Value of cardiac troponin I cutoff concentrations below the 99th percentile for clinical decision-making

Kai M. Eggers, Allan S Jaffe, Lars Lind, Per Venge, Bertil Lindahl

Research output: Contribution to journalArticle

106 Citations (Scopus)

Abstract

BACKGROUND: The aim of this study was to evaluate factors influencing the 99th percentile for cardiac troponin I (cTnI) when this cutoff value is established on a highly sensitive assay, and to compare the value of this cutoff to that of lower cutoffs in the prognostic assessment of patients with coronary artery disease. METHODS: We used the recently refined Access AccuTnI assay (Beckman-Coulter) to assess the distribution of cTnI results in a community population of elderly individuals [PIVUS (Prospective Study of the Vasculature in Uppsala Seniors) study; n = 1005]. The utility of predefined cTnI cutoffs for risk stratification was then evaluated in 952 patients from the FRISC II (FRagmin and Fast Revascularization during InStability in Coronary artery disease) study at 6 months after these patients had suffered acute coronary syndrome. RESULTS: Selection of assay results from a subcohort of PIVUS participants without cardiovascular disease resulted in a decrease of the 99th percentile from 0.044 μg/L to 0.028 μg/L. Men had higher rates of cTnI elevation with respect to the tested thresholds. Whereas the 99th percentile cutoff was not found to be a useful prognostic indicator for 5-year mortality, both the 90th percentile (hazard ratio 3.1; 95% CI 1.9-5.1) and the 75th percentile (hazard ratio 2.8; 95% CI 1.7-4.7) provided useful prognostic information. Sex-specific cutoffs did not improve risk prediction. CONCLUSIONS: The 99th percentile of cTnI depends highly on the characteristics of the reference population from which it is determined. This dependence on the reference population may affect the appropriateness of clinical conclusions based on this threshold. However, cTnI cutoffs below the 99th percentile seem to provide better prognostic discrimination in stabilized acute coronary syndrome patients and therefore may be preferable for risk stratification.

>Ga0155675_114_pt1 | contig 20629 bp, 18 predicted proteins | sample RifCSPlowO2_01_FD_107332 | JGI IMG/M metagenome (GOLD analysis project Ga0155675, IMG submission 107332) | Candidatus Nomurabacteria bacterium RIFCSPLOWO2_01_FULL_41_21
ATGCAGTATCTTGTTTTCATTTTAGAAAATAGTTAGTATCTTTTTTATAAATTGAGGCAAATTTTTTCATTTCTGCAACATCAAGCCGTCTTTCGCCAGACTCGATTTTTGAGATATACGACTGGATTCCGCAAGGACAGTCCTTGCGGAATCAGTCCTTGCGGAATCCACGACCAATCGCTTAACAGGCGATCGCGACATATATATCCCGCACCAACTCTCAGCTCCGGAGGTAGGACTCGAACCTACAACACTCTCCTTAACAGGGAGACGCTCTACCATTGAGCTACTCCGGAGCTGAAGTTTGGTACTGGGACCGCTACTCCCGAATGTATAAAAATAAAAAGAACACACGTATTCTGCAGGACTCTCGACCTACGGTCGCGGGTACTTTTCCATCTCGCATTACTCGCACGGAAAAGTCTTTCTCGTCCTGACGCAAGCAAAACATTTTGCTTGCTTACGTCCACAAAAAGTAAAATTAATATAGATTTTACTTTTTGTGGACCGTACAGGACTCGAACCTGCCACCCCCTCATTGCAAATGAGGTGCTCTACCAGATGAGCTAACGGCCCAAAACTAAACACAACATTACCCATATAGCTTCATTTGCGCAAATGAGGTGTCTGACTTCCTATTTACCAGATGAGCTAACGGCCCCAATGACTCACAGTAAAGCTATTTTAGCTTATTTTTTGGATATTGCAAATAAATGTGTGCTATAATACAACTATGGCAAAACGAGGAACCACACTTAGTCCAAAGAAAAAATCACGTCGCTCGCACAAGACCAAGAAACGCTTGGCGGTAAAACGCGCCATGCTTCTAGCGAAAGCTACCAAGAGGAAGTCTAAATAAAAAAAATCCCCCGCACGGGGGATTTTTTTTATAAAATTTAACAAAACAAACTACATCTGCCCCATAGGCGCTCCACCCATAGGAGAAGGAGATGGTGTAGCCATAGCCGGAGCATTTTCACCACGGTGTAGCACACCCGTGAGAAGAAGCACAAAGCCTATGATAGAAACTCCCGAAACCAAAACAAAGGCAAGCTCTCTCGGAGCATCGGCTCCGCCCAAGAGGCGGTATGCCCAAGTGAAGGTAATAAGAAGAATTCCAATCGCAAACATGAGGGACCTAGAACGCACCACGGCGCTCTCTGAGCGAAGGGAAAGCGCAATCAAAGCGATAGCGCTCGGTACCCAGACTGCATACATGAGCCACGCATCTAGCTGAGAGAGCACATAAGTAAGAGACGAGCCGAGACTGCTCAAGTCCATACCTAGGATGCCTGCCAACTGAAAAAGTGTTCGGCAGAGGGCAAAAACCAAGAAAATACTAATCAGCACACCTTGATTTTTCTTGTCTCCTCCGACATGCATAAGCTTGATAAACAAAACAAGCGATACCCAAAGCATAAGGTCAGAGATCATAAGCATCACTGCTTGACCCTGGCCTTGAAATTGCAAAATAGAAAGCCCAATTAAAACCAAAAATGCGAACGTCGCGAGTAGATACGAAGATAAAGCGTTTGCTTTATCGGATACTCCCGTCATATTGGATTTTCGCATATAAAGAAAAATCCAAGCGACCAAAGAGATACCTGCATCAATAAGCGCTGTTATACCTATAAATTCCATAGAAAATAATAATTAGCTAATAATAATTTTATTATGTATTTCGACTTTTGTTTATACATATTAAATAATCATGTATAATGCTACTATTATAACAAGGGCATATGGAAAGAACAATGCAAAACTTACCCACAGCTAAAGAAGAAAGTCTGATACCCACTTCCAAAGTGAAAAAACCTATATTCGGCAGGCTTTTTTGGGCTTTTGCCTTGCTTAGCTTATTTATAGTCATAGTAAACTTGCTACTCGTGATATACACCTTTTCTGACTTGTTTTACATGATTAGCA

Original languageEnglish (US)
Pages (from-to)85-92
Number of pages8
JournalClinical Chemistry
Volume55
Issue number1
DOIs
StatePublished - Jan 1 2009

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Troponin I
Decision making
Assays
Acute Coronary Syndrome
Coronary Artery Disease
Hazards
Dalteparin
Population Characteristics
Population
Clinical Decision-Making
Cardiovascular Diseases
Prospective Studies
Mortality

ASJC Scopus subject areas

  • Clinical Biochemistry
  • Biochemistry, medical

Cite this

Value of cardiac troponin I cutoff concentrations below the 99th percentile for clinical decision-making. / Eggers, Kai M.; Jaffe, Allan S; Lind, Lars; Venge, Per; Lindahl, Bertil.

In: Clinical Chemistry, Vol. 55, No. 1, 01.01.2009, p. 85-92.

Research output: Contribution to journalArticle

Eggers, Kai M. ; Jaffe, Allan S ; Lind, Lars ; Venge, Per ; Lindahl, Bertil. / Value of cardiac troponin I cutoff concentrations below the 99th percentile for clinical decision-making. In: Clinical Chemistry. 2009 ; Vol. 55, No. 1. pp. 85-92.
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abstract = "BACKGROUND: The aim of this study was to evaluate factors influencing the 99th percentile for cardiac troponin I (cTnI) when this cutoff value is established on a highly sensitive assay, and to compare the value of this cutoff to that of lower cutoffs in the prognostic assessment of patients with coronary artery disease. METHODS: We used the recently refined Access AccuTnI assay (Beckman-Coulter) to assess the distribution of cTnI results in a community population of elderly individuals [PIVUS (Prospective Study of the Vasculature in Uppsala Seniors) study; n = 1005]. The utility of predefined cTnI cutoffs for risk stratification was then evaluated in 952 patients from the FRISC II (FRagmin and Fast Revascularization during InStability in Coronary artery disease) study at 6 months after these patients had suffered acute coronary syndrome. RESULTS: Selection of assay results from a subcohort of PIVUS participants without cardiovascular disease resulted in a decrease of the 99th percentile from 0.044 μg/L to 0.028 μg/L. Men had higher rates of cTnI elevation with respect to the tested thresholds. Whereas the 99th percentile cutoff was not found to be a useful prognostic indicator for 5-year mortality, both the 90th percentile (hazard ratio 3.1; 95{\%} CI 1.9-5.1) and the 75th percentile (hazard ratio 2.8; 95{\%} CI 1.7-4.7) provided useful prognostic information. Sex-specific cutoffs did not improve risk prediction. CONCLUSIONS: The 99th percentile of cTnI depends highly on the characteristics of the reference population from which it is determined. This dependence on the reference population may affect the appropriateness of clinical conclusions based on this threshold. However, cTnI cutoffs below the 99th percentile seem to provide better prognostic discrimination in stabilized acute coronary syndrome patients and therefore may be preferable for risk stratification.",
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